Defeat leaves Kohl's party in disarray

WANTED: AMBITIOUS politicians to fill vacancies at the top of what was until recently Germany's biggest party. Apply in writing to Christian Democrat (CDU) headquarters in Bonn.

Unfortunately, it is not clear who would open the envelopes, because most of the party's senior crew have resigned. Only one important seat remains filled: that of the caretaker chairman, Helmut Kohl, but he can't wait to be pensioned off.

As the defenestrations gathered pace yesterday, the party's general secretary, Peter Hintze, became its most prominent victim. On Tuesday, he had promised to serve out his term until the year 2000. Yesterday the former Lutheran pastor saw the light, and handed in the keys.

Mr Hintze had masterminded - if that is the right word - the election campaign of 1998, dreamt up snappy slogans, such as "Security Instead of Risk", and devised the red scare strategy, painting Gerhard "the Bosses' Comrade" Schroder as a crypto-Communist. And, after bagging the CDU's worst result since 1949, Mr Hintze still expected his services to be retained.

All over Germany, loyal friends of Mr Kohl had failed to comprehend the scale of their defeat. Their mentor had been party chairman for 25 years, holding together his amazing web of power with the aid of his little phone book. On Sunday night, the phones stopped ringing. By yesterday the regional party bosses of eight of Germany's 16 Lander (regions)had either "resigned" or were being asked not very politely by their deputies to go. The share of the Christian Democrat-Christian Social Union vote had fallen in every Land in these elections. In Bonn they are blaming Mr Kohl. In Lander where the crash was especially spectacular, it is held to be the regional grandees' fault.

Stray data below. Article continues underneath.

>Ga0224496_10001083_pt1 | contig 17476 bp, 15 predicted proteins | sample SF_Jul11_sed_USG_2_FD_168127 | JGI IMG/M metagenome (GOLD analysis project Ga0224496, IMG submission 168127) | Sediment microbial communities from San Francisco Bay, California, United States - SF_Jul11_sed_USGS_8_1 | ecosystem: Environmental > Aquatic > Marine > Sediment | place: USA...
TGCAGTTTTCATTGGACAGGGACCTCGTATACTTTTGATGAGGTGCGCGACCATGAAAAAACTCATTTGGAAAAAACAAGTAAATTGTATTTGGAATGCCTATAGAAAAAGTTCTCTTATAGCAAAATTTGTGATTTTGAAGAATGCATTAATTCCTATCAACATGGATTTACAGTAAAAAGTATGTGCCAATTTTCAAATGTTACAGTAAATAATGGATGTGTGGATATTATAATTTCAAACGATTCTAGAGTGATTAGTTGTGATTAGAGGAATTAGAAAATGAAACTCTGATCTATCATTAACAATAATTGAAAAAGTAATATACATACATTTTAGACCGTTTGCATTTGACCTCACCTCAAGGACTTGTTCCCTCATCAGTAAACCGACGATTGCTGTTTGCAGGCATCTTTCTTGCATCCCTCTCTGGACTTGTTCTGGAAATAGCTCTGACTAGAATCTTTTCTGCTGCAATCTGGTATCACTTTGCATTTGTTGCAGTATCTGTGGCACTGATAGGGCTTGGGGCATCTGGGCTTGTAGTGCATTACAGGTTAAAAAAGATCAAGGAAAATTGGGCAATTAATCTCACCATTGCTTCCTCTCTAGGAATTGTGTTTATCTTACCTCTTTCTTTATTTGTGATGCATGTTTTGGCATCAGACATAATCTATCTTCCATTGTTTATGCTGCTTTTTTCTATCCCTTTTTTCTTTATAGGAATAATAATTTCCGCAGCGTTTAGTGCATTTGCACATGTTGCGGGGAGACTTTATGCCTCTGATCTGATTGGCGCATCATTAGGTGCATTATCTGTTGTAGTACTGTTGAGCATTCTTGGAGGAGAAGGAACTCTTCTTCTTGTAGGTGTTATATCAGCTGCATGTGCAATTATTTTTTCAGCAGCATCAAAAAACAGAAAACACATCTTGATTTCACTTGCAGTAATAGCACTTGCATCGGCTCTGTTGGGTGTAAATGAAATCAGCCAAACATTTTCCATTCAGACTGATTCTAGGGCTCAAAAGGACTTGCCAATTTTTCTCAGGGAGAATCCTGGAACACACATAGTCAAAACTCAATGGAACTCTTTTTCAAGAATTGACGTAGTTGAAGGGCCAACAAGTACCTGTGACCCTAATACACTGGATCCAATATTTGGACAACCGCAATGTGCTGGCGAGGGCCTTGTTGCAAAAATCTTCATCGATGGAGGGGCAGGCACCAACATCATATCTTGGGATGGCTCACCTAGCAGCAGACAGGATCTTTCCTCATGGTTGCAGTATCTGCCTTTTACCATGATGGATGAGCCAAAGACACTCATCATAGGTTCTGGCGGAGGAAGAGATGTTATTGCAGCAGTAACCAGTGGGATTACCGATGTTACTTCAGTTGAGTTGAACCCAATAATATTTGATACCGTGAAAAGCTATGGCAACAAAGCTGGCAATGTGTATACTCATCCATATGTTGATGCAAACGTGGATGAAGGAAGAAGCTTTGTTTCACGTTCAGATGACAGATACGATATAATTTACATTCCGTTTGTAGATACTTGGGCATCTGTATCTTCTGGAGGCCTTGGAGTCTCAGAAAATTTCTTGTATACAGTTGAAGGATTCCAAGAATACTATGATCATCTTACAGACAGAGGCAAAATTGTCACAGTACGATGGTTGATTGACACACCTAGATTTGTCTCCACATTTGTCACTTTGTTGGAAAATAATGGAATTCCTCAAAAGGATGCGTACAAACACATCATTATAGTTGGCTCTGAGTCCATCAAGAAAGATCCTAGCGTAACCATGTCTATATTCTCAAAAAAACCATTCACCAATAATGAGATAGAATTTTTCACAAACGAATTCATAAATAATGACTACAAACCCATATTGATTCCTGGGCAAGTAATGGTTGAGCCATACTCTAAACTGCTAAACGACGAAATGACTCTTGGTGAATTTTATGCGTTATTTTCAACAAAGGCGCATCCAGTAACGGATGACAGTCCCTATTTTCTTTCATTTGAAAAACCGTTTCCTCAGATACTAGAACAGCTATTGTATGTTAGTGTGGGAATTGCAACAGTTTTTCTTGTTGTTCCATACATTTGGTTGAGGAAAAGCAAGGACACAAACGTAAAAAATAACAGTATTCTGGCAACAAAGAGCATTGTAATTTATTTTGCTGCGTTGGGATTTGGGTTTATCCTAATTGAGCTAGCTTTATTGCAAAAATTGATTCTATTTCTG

Provincial party bosses are the CDU equivalent to the "men in grey suits", so what happens in the regional headquarters is of crucial importance to the future shape of the party. And what seems to be taking place out there, is that a new generation is marching to power, the so-called Junge Wilde - the "young wild ones".

The Junge Wilde want a party closer to business interests, that doesn't ignore the goal of social redistribution, while the left is calling for a courageous opening to the Greens.

The trouble is that the new Chancellor-elect, Mr Schroder, has already done both.

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